Dr. Otis Williams

Dr. Otis Williams in his home, holding his certificate from the Library of Congress National Recording Registry for the #1 Chart Hit, “My Girl.”   PHOTO BY Derrick Porter
Dr. Otis Williams in his home, holding his certificate from the Library of Congress National Recording Registry for the #1 Chart Hit, “My Girl.” PHOTO BY Derrick Porter

Dr. Otis Williams

Dr. Otis Williams is the founding, and only surviving, member of the original, legendary, super-group The Temptations.

Check out our story on Dr. Williams and The Temptations here.

What do you love about Texarkana?

It’s my birthplace, so I’ll always love it and call it home. It’s where my mother, Hazel Louise Williams and my father, Otis Miles, grew up and met. I lived in Texarkana with my grandparents because my mother moved to Detroit to find work, and I joined her when I was around eleven years old. I have so many happy memories of those times with my grandparents who earned their living farming in Texarkana. I never wanted for anything as a kid, especially since I was the first grandchild on either side of the family. I loved being around family and extended family. We lived in a small black community with its own Baptist church and school. I remember attending Sunset Elementary School, which was a one-story building with one classroom for each grade, first through sixth. I loved school because as an only child at the time, it meant being around other kids and having fun together.

Who is someone from Texarkana who impacted your life and why?

My two grandmothers, Grandmother Gooden and Grandmother Lucinda Eliga, who both raised me, had a tremendous impact on my life. First of all, they doted on me and I loved every minute of it, but at the same time they didn’t let me get away with anything. They taught me to be respectful and polite to others and to work hard. Both of my grandmothers were strict Baptists who loved to go to church. It was in their homes and at church that I was first exposed to music very early in my life. We would sit in the wooden church pews every Sunday and listen to sermons and then sing hymns, all full of the love of God. My grandmothers loved singing gospel songs and the old spirituals around the house. I can still see them singing and strutting around the house with their dresses flapping around them and pointing their fingers in the air while their heavenly voices filled the house. They loved listening to many of the gospel greats like Mahalia Jackson, Clara Ward, Sister Rosetta Tharpe, the Soul Stirrers, The Pilgrim Travelers, and others. So, my love of music started with my grandmothers and the rest is history.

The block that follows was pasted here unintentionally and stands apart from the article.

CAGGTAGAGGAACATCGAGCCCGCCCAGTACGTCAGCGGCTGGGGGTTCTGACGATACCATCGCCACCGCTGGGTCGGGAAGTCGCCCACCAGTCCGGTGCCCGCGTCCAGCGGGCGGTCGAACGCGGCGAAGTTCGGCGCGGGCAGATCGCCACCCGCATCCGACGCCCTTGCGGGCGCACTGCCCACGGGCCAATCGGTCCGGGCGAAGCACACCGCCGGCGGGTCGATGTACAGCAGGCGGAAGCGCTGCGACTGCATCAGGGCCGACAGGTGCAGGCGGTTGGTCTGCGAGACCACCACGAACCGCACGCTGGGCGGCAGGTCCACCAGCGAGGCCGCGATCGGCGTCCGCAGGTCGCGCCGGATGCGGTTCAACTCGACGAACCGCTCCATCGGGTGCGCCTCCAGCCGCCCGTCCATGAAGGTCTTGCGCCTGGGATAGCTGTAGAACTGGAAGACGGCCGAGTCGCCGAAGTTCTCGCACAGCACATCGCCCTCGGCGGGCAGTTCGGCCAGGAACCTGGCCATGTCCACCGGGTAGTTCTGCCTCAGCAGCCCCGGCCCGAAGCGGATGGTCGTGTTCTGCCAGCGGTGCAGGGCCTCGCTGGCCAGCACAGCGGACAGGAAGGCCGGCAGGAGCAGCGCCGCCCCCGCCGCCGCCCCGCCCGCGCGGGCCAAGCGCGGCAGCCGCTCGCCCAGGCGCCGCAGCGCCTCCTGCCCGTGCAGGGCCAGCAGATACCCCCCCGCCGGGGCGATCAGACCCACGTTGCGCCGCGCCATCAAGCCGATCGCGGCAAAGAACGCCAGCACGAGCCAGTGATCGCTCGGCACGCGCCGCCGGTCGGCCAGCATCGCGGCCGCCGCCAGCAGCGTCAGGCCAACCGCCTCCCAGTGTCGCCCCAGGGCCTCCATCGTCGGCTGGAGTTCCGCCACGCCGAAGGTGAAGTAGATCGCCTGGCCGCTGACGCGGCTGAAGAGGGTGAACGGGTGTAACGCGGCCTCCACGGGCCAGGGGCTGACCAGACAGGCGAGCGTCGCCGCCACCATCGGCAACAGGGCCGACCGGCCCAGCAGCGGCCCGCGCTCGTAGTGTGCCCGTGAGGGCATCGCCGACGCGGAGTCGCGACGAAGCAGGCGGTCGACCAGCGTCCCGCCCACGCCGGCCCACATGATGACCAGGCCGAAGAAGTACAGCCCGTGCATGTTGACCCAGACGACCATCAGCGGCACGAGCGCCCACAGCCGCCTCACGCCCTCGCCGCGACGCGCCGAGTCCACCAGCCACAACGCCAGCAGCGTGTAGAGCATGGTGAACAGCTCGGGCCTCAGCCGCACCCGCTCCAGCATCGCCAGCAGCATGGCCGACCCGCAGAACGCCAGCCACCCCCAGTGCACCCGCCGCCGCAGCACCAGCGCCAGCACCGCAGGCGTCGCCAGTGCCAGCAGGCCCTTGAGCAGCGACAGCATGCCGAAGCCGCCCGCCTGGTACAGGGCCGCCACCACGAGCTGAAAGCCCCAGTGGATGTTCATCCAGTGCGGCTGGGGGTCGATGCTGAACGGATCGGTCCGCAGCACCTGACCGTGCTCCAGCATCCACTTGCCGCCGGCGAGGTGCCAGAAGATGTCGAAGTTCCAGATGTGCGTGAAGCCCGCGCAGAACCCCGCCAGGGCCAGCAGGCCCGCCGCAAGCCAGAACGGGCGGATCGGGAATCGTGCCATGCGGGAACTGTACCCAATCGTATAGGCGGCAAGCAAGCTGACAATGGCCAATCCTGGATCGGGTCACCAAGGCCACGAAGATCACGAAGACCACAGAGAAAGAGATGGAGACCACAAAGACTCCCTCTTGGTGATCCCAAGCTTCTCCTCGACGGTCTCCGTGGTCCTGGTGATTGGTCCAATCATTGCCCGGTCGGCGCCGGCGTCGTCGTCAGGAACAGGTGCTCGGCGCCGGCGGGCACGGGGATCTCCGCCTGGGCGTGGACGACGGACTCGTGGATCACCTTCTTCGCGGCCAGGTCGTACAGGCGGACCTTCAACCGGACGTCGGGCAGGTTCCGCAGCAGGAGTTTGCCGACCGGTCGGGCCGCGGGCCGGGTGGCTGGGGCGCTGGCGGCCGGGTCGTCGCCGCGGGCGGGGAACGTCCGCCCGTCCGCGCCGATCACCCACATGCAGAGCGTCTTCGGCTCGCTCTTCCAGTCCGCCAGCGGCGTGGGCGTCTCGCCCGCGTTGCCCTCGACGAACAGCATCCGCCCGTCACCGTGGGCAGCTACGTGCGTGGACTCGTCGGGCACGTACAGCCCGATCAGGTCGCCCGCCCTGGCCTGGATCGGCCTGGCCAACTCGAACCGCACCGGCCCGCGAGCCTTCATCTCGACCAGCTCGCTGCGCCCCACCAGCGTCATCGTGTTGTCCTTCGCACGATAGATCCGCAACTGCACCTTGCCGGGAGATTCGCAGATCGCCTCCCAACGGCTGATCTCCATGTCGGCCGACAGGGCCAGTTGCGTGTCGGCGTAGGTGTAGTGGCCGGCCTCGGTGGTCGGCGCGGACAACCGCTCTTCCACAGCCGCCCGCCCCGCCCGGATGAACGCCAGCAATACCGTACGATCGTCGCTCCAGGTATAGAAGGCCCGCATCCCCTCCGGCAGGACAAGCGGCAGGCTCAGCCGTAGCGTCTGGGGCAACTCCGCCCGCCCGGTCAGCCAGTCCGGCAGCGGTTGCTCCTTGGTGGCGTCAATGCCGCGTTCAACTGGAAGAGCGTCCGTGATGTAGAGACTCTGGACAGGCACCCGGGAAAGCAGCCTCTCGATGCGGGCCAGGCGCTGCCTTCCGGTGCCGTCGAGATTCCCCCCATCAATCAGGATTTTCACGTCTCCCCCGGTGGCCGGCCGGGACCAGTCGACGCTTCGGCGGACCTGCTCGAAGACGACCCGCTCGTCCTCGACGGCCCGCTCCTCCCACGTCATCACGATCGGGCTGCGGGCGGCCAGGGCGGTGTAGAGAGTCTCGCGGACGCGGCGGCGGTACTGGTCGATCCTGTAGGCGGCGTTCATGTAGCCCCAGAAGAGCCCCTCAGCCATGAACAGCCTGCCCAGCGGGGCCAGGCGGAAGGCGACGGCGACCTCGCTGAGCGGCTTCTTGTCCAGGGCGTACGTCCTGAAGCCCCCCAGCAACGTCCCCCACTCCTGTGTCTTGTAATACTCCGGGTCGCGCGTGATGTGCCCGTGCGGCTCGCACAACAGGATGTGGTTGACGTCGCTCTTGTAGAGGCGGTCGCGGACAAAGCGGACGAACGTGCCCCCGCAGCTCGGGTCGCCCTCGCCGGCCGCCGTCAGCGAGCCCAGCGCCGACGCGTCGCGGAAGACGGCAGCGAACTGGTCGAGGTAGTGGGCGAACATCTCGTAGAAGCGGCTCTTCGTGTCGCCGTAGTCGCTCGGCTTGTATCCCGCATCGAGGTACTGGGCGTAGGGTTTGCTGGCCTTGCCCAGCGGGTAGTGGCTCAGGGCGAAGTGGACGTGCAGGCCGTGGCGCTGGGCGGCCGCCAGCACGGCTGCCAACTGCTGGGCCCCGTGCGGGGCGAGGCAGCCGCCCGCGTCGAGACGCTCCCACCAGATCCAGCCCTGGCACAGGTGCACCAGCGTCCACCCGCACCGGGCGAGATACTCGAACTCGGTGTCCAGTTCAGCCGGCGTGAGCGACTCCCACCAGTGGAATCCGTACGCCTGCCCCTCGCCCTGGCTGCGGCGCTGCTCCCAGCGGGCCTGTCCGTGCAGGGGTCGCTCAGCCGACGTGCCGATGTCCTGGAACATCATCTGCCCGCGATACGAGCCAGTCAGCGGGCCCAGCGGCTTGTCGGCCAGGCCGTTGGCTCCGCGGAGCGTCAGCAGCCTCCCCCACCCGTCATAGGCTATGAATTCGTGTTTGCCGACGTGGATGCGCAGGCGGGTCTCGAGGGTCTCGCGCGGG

What is your favorite Texarkana Memory?

Church was at the center of our lives, and I’ll never forget the time I had to recite a poem about Jesus for a special church meeting. Grandmother Gooden made me practice every day for weeks. My mother was making a special trip from Detroit just to see my recital. On the day of the event, I stood before the members of church and delivered the poem perfectly, and the whole church broke out in applause. My mother arrived late, so I was crushed that she had missed my recital, but the church pastor and my grandmother arranged to have me get up and do it a second time in front of everyone again but this time with my mother sitting in the audience. I was so happy, and I will never forget that we shared my first performance experience together.

How do you describe Texarkana to your friends?

It was a great town to grow up in as a young kid because the pace of life was slow, and I was surrounded by so much love from my grandparents and family. Unlike much bigger cities, there wasn’t a whole lot for a young kid to do. Our circle of family and friends was so close, so I felt shielded from societal issues. It was the 1940s, and communities were segregated, but I was too young to understand all that it meant. Every now and again, we would come up against some other young boys wanting to fight, but my grandparents were very strict, so I knew if I got out of pocket, I’d have to answer to them, and I wasn’t about to run that risk. What I remember most are the wonderful family gatherings, uplifting church meeting and lots of great food.